First of all, you'll have to excuse my less than complete description of my availible equipment, because since it has come into our possession, I've been rather thoroughly segregated from it. However, I'd rather not wait untill I finally get a chance to start playing with it to start asking questions. I'd rather weed out the impossible or infeasible before hand, or at least, as much as I can.
I know that the vast majority of the switches I'll be dealing with will be 24pt 2950's. As I said, I don't have the exact model number, but they're all 10/100, no gigabit for the users. There are some switches that are either 10 or 12 pt gigabit, with the two GBIC (is that right?) connectors on the right, but those will be on a seperate network segment anyways.
So the question is, working with 2950's, are there any software packages I could, say, throw on a workstation to act as a VMPS server? Preferably running some form of WinNT, but I could possibly sell a linux or BSD solution aswell. As I read it in the VLAN section, I'd need a 4000+ series switch. And that just isn't going to happen. Even if I *DID* pull that much water in this organization, it would be supream overkill for the kind of network we're talking about.
And of course, I'm open to alternative suggestions. The only reason I'm actually even considering Dynamic Vlans in the first place, is that the user population of this network will be relatively, fluid, as it were. So it would be very helpfull if there were a way we could deny even simple TCP/IP services to Joe Schmoe who shows up with his laptop running an unpatched version of Windows 2000 he got off the internet 4 years ago and never put behind a firewall . So far Dynamic VLANs would seem to be a perfect fit for this, were it not for the hardware requirements.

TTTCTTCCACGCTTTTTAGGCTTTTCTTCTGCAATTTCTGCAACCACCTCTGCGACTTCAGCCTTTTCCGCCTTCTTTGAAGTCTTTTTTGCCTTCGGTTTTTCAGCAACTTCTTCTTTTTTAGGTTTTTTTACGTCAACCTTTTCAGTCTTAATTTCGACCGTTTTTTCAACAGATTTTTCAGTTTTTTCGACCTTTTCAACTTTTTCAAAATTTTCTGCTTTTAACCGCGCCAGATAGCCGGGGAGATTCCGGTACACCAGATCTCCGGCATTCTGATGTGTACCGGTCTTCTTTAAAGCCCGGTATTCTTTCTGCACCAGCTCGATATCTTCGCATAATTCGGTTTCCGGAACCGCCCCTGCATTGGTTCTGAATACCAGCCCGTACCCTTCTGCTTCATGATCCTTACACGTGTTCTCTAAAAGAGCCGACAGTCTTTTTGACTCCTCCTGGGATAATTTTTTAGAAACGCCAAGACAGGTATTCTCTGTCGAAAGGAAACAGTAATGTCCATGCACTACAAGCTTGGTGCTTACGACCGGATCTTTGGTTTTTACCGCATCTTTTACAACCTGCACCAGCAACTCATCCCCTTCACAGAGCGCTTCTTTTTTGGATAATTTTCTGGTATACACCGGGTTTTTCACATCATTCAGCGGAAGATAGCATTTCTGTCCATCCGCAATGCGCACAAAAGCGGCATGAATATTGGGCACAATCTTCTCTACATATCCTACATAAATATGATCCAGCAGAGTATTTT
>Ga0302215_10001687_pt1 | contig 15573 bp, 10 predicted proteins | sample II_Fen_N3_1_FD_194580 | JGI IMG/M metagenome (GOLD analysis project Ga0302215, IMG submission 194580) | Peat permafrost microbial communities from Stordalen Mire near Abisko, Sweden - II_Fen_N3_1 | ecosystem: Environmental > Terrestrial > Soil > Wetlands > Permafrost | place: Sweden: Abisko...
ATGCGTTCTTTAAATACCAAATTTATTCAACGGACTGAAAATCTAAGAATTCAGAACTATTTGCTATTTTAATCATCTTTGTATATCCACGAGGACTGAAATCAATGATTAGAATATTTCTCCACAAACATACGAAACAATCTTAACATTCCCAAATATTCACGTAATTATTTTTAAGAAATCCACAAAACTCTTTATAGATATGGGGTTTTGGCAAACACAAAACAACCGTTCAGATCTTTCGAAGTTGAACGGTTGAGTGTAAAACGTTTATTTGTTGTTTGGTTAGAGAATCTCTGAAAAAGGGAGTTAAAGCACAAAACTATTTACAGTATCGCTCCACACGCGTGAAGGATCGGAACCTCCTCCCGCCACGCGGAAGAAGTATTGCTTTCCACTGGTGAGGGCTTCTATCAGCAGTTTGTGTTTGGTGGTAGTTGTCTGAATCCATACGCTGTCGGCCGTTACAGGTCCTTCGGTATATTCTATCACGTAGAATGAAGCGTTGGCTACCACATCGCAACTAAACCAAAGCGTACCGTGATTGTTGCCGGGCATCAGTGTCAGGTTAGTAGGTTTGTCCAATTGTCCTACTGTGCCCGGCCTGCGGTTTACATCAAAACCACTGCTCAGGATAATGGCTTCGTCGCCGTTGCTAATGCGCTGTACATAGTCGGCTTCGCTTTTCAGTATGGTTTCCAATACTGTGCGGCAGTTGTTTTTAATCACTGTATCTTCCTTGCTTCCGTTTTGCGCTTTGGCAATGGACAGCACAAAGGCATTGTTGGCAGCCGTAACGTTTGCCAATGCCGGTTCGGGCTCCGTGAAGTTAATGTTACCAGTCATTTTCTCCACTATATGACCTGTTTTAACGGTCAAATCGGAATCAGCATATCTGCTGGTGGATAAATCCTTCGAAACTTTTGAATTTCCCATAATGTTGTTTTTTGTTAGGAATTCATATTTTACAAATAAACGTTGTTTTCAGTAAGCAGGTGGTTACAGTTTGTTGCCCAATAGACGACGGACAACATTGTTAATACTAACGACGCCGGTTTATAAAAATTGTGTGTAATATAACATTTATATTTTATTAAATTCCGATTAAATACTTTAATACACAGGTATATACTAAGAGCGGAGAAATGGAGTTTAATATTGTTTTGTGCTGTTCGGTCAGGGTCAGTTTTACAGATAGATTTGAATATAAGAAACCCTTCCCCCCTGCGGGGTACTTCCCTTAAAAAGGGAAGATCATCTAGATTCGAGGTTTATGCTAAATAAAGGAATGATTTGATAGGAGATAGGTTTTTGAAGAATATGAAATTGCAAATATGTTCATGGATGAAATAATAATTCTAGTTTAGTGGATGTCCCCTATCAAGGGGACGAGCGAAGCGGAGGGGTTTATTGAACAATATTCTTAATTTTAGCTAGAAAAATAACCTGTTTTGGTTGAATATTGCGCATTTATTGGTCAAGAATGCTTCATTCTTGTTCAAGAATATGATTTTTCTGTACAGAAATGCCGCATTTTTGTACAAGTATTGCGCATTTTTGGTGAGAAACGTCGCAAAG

Again, any suggestions in this would be greately appreciated. Anything would beat the current method of just doing network scans and having to physically track down individuals who aren't in compliance with our naming scheme, or whatever. This is, as you can imagine, a nightmare.
EDIT: I finally managed to dig up OpenVMPS about 3 or 4 pages deep into a google listing. However, any WinNT programs that perform similar functions, or just a different/better way of locking down my TCP/IP connectivity would be awesome.
I'm not sure dynamic VLANs are what you really need. I know you said that the user population of the network will be relatively fluid - what did you mean by this? Will the same people be moving from switchport to switchport, or will you just be having employees and perhaps consultants coming in and out of the office at random intervals?
If the employees will be using the same switchports, you could get by with static mac address port security, although it will be a pain to administer each time someone comes or goes - perhaps setting an inactivity aging time would work. But, if you're just trying to keep an unexpected machine off the network, this will work.
As it has been suggested in another post I read, this is really more of a security policy issue than anything else - and those can be the toughest to enforce, especially if you don't have one.
Yeah, I've been rediculously pre-occupied, and completely forgot about this question for a long while, so... yeah. Sorry 'bout that.
Anyway... perhaps a more thorough description of "fluid" would be in order. The situation is as thus: We have to prepair for a variety of situations. It is absolutely probable that I will be providing service to units with less than cooperative network staff, and I need to be able to, upon detecting the presence of "anamolous traffic" (be it an infected machine, excessive bandwidth usage, or a machine that has no business on our network to begin with) segregate that machine from the rest of the network as quickly and efficiently as possible.